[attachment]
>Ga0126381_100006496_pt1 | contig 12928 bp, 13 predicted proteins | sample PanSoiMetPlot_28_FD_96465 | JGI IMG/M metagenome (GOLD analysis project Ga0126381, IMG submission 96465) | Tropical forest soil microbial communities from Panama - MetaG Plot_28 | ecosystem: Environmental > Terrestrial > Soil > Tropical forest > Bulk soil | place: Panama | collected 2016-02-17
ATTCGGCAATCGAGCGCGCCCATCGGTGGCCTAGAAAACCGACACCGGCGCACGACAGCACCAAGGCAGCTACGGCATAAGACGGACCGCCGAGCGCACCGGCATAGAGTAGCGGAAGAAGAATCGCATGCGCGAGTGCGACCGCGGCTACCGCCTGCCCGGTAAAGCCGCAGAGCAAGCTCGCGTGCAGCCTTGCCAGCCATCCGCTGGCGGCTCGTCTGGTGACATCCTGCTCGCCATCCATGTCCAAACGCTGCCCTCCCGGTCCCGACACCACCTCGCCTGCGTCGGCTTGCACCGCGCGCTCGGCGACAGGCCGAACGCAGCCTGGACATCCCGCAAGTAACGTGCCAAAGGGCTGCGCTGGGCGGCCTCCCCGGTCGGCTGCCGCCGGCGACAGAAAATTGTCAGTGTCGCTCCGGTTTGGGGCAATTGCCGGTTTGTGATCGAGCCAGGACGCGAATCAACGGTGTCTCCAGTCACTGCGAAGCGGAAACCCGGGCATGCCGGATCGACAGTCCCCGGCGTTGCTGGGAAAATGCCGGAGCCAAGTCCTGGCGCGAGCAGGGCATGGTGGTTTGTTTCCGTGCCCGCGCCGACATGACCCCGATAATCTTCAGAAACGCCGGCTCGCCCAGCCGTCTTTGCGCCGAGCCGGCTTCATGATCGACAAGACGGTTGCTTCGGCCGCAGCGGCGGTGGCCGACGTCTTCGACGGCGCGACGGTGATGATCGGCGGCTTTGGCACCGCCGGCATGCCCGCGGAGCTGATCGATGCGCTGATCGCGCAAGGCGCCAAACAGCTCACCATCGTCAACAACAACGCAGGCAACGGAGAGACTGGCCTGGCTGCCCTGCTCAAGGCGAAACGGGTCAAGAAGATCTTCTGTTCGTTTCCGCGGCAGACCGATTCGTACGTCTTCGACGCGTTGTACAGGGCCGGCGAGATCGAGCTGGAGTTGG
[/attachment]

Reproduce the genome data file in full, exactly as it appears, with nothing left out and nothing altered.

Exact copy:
>Ga0126381_100006496_pt1 | contig 12928 bp, 13 predicted proteins | sample PanSoiMetPlot_28_FD_96465 | JGI IMG/M metagenome (GOLD analysis project Ga0126381, IMG submission 96465) | Tropical forest soil microbial communities from Panama - MetaG Plot_28 | ecosystem: Environmental > Terrestrial > Soil > Tropical forest > Bulk soil | place: Panama | collected 2016-02-17
ATTCGGCAATCGAGCGCGCCCATCGGTGGCCTAGAAAACCGACACCGGCGCACGACAGCACCAAGGCAGCTACGGCATAAGACGGACCGCCGAGCGCACCGGCATAGAGTAGCGGAAGAAGAATCGCATGCGCGAGTGCGACCGCGGCTACCGCCTGCCCGGTAAAGCCGCAGAGCAAGCTCGCGTGCAGCCTTGCCAGCCATCCGCTGGCGGCTCGTCTGGTGACATCCTGCTCGCCATCCATGTCCAAACGCTGCCCTCCCGGTCCCGACACCACCTCGCCTGCGTCGGCTTGCACCGCGCGCTCGGCGACAGGCCGAACGCAGCCTGGACATCCCGCAAGTAACGTGCCAAAGGGCTGCGCTGGGCGGCCTCCCCGGTCGGCTGCCGCCGGCGACAGAAAATTGTCAGTGTCGCTCCGGTTTGGGGCAATTGCCGGTTTGTGATCGAGCCAGGACGCGAATCAACGGTGTCTCCAGTCACTGCGAAGCGGAAACCCGGGCATGCCGGATCGACAGTCCCCGGCGTTGCTGGGAAAATGCCGGAGCCAAGTCCTGGCGCGAGCAGGGCATGGTGGTTTGTTTCCGTGCCCGCGCCGACATGACCCCGATAATCTTCAGAAACGCCGGCTCGCCCAGCCGTCTTTGCGCCGAGCCGGCTTCATGATCGACAAGACGGTTGCTTCGGCCGCAGCGGCGGTGGCCGACGTCTTCGACGGCGCGACGGTGATGATCGGCGGCTTTGGCACCGCCGGCATGCCCGCGGAGCTGATCGATGCGCTGATCGCGCAAGGCGCCAAACAGCTCACCATCGTCAACAACAACGCAGGCAACGGAGAGACTGGCCTGGCTGCCCTGCTCAAGGCGAAACGGGTCAAGAAGATCTTCTGTTCGTTTCCGCGGCAGACCGATTCGTACGTCTTCGACGCGTTGTACAGGGCCGGCGAGATCGAGCTGGAGTTGG